What are employers’ legal obligations towards apprentices?

An apprentice at National Grid

With the activities taking place during National Apprenticeship Week, many firms are beginning to think about taking on an apprentice. But what are the legal ramifications of hiring an apprentice? We set out three key points of which employers need to be aware.

1. Use an apprenticeship agreement

Since a change to the law on 6 April 2012, employers that appoint an apprentice in connection with an apprenticeship framework must enter into an apprenticeship agreement with the apprentice. The agreement must be in a prescribed form.

In addition to the legal formalities of apprenticeship agreements, employers should consider including other details in the agreement. To prepare for the eventuality that the apprentice will leave the organisation before the end of the apprenticeship or a short time after it has finished, it could include a provision requiring the apprentice to reimburse the employer all or part of its expenditure on training in these circumstances. The employer should remember to include a clause reserving the right to deduct any amount due from the apprentice’s wages.

Other points to consider inserting in the apprenticeship agreement include whether or not the employer will pay for the incidental costs incurred in completing the training course, such as textbooks and materials, and if it will grant study time for exams and assessments.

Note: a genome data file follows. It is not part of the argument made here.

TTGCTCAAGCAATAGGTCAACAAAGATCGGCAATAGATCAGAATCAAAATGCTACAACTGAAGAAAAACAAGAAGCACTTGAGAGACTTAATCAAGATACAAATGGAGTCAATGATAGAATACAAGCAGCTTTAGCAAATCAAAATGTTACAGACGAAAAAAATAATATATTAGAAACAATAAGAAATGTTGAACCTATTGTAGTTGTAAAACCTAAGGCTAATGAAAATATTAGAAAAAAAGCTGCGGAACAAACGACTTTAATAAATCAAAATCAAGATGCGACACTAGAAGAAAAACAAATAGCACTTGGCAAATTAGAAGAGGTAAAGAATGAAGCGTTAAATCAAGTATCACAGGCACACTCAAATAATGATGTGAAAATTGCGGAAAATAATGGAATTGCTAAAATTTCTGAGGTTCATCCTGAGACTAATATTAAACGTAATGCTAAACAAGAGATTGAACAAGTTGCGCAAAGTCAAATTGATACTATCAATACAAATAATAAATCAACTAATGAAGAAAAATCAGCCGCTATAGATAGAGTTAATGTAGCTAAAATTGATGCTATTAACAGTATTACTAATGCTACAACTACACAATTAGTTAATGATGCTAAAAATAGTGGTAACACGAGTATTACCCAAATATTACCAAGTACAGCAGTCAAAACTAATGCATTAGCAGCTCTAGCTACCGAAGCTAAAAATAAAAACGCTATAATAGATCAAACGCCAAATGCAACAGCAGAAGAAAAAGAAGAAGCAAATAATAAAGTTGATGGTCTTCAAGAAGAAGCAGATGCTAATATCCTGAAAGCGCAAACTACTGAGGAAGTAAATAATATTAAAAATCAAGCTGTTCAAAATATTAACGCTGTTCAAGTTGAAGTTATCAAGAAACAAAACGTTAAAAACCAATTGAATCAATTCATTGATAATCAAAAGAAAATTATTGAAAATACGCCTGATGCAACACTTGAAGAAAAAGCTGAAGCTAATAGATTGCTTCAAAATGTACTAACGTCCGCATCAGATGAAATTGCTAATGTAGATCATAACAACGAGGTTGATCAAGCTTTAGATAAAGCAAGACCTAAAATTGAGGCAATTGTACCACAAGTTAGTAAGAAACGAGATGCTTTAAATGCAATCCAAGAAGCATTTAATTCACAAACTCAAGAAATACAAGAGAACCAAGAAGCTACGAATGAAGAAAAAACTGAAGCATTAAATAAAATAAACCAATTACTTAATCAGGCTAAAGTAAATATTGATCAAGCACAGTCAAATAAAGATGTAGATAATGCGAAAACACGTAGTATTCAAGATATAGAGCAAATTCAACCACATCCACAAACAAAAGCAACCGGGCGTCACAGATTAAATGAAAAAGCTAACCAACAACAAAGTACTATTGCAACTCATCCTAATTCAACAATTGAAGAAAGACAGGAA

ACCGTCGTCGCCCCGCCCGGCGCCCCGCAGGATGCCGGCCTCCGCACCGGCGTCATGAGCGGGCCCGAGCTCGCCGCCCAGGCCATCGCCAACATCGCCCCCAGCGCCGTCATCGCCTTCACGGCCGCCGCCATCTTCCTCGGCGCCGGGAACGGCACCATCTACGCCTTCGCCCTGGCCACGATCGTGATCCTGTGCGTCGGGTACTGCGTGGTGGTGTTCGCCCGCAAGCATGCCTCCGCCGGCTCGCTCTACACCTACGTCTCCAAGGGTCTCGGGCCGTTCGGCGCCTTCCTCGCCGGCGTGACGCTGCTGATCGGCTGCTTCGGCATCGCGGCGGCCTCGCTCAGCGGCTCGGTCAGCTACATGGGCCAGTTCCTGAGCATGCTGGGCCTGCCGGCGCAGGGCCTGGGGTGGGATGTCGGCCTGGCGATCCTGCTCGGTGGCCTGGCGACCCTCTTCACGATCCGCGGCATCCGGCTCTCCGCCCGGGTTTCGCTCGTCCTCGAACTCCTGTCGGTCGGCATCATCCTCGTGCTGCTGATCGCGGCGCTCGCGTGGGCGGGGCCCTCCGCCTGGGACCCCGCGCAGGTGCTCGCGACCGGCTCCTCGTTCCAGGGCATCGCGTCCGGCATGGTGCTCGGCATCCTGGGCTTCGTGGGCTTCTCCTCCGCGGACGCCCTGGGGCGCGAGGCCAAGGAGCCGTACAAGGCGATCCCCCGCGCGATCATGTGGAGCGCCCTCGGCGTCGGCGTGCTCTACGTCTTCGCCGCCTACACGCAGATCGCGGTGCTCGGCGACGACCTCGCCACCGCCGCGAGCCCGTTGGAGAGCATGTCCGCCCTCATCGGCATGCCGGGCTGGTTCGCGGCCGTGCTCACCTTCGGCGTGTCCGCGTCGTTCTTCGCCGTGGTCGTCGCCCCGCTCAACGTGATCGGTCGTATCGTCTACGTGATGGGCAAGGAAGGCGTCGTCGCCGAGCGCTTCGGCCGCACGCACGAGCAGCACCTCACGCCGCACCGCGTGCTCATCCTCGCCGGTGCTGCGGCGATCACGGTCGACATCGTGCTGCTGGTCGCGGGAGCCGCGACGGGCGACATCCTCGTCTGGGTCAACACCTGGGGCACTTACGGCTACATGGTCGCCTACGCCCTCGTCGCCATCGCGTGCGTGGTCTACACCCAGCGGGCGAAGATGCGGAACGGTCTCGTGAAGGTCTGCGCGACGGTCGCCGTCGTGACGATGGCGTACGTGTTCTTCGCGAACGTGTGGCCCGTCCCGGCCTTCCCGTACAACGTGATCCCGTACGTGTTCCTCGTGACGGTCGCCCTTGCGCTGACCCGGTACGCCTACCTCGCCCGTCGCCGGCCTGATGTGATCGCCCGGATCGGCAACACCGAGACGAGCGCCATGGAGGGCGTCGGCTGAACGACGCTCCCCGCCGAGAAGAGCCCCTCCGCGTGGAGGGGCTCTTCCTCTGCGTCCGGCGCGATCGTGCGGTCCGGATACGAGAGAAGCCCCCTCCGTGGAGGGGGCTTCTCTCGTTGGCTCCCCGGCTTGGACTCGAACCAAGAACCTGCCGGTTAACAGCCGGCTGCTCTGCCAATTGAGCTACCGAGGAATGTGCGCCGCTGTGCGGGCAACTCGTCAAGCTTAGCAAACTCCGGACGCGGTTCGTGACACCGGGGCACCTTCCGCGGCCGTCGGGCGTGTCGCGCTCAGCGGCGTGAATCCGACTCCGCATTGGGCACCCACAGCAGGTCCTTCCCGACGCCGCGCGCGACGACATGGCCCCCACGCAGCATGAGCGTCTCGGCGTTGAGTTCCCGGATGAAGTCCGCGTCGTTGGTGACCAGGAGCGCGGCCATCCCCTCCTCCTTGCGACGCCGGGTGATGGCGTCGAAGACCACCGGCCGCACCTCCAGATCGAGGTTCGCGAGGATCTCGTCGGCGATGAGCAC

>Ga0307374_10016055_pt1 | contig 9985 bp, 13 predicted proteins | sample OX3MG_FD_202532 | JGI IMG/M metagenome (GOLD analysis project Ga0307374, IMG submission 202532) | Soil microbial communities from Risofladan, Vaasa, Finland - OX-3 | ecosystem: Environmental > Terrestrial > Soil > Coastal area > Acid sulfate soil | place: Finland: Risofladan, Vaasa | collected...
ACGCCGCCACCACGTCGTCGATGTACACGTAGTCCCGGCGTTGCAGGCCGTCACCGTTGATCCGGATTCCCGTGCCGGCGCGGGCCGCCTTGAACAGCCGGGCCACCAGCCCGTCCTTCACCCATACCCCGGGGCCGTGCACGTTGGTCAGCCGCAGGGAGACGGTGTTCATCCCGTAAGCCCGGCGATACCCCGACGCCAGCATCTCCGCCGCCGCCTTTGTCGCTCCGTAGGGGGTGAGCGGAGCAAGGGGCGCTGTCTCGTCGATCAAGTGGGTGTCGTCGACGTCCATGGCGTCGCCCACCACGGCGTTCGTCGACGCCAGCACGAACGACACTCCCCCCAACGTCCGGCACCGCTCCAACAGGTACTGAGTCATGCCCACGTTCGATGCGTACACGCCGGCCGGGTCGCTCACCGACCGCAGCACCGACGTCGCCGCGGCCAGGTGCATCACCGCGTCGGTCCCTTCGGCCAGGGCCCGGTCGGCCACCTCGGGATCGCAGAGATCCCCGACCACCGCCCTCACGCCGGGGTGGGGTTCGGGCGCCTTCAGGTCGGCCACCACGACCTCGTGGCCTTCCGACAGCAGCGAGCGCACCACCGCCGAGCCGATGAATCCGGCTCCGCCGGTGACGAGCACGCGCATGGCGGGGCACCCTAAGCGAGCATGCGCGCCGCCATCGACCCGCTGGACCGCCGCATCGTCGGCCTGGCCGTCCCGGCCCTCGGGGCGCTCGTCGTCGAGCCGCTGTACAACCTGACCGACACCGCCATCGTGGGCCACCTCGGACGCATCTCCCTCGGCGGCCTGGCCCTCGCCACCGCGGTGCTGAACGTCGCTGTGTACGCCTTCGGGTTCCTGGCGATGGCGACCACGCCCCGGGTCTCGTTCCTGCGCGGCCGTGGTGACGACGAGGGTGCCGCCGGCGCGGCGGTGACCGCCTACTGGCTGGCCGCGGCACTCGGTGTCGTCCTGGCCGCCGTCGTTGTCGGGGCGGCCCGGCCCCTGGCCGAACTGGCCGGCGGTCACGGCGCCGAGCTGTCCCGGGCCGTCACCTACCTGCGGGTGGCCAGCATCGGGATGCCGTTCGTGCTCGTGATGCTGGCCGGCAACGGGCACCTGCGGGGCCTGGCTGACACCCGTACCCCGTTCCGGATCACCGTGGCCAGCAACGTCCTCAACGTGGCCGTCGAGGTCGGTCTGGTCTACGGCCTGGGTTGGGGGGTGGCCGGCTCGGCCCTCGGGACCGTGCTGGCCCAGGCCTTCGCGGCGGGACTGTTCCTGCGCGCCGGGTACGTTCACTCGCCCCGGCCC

2. An apprentice has the status of employee

Many employers will be surprised to know that apprentices appointed under an apprenticeship agreement have the status of employee. This is a change from the traditional common law apprenticeship. Employees are protected by a myriad of employment rights, and employers must abide by these rights in respect of apprentices.

3. Apprentices should be paid the national minimum wage

Under national minimum wage legislation, apprentices are entitled to receive an apprentice rate for time spent working and training. The apprentice rate applies to apprentices who are aged under 19, or who are aged 19 or over but in the first year of their apprenticeship. Apprentices who are aged 19 or over who have spent a year in their apprenticeship must be paid at least the minimum wage rate applicable to their age.

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